Shopping for a new home can be a lot of fun. You get to walk through different houses, pointing out the strengths and weaknesses of each. You ooh and ah over the crown moulding, wainscoting, and granite countertops, and laugh at some of the strange design decisions that previous homeowners chose.
Unless you’ve hired trusted home builders to build your home from the ground up, you’ll rarely find the perfect house in which you wouldn’t change a single thing. If you’re a fan of HGTV and other home renovation channels, you probably have some lofty ideas about how to improve a home in order to make it your own. You might even feel ready for the challenge of taking on a complete fixer upper.
But before you dive into the design and building process, find out if you have the funding necessary to make improvements. Unless you have savings earmarked for this renovation plan, you might run into some obstacles in finding funding.
Mortgage lender rules
Many homebuyers assume that they can add the cost of their renovation to their mortgage, taking out a larger sum than the house is worth. However, you must defer to your lender on this matter. Most traditional lenders will not lend very much extra money with your mortgage loans.
Lender rules on this matter will differ, so call your lender and ask about their policies before picking out new flooring or kitchen appliances. Usually, they’ll tell you that they’ll finance up to 100 or 105 percent of the home’s value. So, if it was appraised at $200,000, but you purchased it at $175,000, you can ask for the difference and maybe a little extra to make updates.
However, if you buy the property at the value it was appraised at, your bank probably won’t lend you any extra money to make improvements. They want to protect their investment, and there’s no guarantee that you’ll use the money to add value to the property, like adding energy efficient windows or putting on a new roof.
Other lenders are more giving
Although traditional lenders tend to be pretty strict with their mortgage policies, there are other lenders and programs that will support additional renovation costs when you take out your mortgage. According to Bankrate, these options are as follows:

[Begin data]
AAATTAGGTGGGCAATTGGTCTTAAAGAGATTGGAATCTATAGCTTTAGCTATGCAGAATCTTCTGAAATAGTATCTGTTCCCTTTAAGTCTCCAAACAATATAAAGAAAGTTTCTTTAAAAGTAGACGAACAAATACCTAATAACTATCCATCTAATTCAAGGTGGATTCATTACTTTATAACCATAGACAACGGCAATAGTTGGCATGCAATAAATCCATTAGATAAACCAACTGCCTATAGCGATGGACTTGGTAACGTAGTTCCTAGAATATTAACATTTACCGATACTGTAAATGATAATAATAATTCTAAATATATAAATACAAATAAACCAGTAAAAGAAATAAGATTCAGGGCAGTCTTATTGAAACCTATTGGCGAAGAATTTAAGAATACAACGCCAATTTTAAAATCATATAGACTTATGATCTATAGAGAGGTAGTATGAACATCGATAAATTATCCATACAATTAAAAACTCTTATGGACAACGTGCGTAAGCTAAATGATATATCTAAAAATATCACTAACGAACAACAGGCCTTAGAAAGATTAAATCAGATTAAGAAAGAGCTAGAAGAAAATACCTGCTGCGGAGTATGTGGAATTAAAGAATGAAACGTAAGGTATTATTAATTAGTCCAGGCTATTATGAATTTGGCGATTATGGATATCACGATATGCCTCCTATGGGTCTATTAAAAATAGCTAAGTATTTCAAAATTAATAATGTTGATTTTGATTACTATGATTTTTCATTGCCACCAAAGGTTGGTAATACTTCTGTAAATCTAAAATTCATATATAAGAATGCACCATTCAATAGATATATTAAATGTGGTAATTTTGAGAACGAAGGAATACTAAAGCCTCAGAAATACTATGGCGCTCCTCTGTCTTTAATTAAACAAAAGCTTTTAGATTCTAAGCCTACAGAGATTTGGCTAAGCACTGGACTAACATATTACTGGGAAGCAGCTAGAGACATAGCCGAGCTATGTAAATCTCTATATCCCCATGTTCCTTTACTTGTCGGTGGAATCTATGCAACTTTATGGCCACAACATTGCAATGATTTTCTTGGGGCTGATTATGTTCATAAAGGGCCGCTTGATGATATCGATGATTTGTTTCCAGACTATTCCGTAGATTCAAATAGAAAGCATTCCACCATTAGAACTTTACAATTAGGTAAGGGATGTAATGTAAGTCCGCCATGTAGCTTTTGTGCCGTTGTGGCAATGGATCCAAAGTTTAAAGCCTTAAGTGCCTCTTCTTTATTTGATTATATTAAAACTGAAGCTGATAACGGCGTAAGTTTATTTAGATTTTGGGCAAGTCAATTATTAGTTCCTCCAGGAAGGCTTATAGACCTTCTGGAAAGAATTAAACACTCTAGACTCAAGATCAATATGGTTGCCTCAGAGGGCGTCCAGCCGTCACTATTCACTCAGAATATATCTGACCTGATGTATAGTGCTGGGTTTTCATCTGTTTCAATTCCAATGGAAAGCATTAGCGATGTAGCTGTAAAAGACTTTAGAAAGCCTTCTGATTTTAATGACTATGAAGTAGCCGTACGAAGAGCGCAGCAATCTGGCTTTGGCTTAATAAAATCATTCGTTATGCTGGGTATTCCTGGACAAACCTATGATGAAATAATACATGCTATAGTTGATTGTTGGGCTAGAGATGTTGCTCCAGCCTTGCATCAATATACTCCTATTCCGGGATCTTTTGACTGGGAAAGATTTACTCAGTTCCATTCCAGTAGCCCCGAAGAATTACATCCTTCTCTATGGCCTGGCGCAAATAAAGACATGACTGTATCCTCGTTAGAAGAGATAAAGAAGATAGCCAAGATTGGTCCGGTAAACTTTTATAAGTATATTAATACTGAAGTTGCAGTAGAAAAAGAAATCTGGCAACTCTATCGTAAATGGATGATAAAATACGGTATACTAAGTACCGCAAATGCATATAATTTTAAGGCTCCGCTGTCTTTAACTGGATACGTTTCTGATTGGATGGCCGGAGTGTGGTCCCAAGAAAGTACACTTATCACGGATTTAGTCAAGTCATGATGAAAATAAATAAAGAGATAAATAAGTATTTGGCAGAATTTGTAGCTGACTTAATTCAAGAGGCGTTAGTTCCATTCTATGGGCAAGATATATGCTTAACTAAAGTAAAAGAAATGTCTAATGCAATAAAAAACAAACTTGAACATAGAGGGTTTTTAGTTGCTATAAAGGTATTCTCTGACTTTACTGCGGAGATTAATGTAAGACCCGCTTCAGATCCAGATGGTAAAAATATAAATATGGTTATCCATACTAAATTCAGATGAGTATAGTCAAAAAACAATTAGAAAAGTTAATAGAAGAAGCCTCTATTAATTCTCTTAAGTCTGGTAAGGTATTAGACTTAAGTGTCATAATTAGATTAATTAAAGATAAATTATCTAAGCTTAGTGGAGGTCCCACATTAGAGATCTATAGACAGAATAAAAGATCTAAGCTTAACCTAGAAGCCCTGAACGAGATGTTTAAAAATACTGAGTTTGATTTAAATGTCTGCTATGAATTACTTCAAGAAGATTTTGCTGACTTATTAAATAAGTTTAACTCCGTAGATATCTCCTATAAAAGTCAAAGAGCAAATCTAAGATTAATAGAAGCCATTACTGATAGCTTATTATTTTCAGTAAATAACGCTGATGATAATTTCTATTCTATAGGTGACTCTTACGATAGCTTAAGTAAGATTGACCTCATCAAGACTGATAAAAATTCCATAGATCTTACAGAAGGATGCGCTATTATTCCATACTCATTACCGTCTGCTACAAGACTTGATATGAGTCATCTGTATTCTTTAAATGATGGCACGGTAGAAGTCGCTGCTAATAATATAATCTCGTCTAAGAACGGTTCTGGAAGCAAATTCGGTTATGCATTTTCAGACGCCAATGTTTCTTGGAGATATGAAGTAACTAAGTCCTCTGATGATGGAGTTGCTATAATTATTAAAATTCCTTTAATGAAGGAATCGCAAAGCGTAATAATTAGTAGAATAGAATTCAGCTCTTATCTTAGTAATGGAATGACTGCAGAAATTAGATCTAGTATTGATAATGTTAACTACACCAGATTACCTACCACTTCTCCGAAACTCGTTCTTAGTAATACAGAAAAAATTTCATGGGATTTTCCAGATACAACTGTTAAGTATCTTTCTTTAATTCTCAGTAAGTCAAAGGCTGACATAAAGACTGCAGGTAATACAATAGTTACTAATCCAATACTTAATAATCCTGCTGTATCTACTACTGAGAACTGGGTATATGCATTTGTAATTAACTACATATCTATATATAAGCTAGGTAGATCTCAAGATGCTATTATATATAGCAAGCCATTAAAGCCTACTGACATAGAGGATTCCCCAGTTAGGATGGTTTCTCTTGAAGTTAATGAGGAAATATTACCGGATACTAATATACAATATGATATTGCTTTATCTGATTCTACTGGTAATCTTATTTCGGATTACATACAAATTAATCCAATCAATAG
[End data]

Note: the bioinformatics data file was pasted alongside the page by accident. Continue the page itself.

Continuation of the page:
Fannie Mae’s HomeStyle Loan: You can buy a place that needs repairs or you can refinance your existing home with a new loan that has extra funds to finance your renovation. You’ll need at least 5 percent of the purchase price and a certified contractor must do the work on the home.
FHA 203(k) Loans: The Federal Housing Administration (FHA) loan programs make it easier for homebuyers with low credit or little savings to buy a home that needs refinanced. You only need 3.5 percent for a downpayment, and with a qualified 203(k) consultant, you can be granted funds to finish your renovation.
Home Equity Loan or Home Equity Line of Credit (HELOC): If you have an existing mortgage and you’ve been building equity into your home for some time, you can use the equity built into it to fund your renovation. The risk is that you’re putting your home up as collateral, so you risk losing the house if you don’t make your payments. However, it can be a great way to fund a renovation if you have a good history of paying your bills.
In short, there are options to add your home renovation to your existing mortgage, but you have to do it the right way. Consider all your choices and work with your lender to come up with a plan that’s mutually beneficial.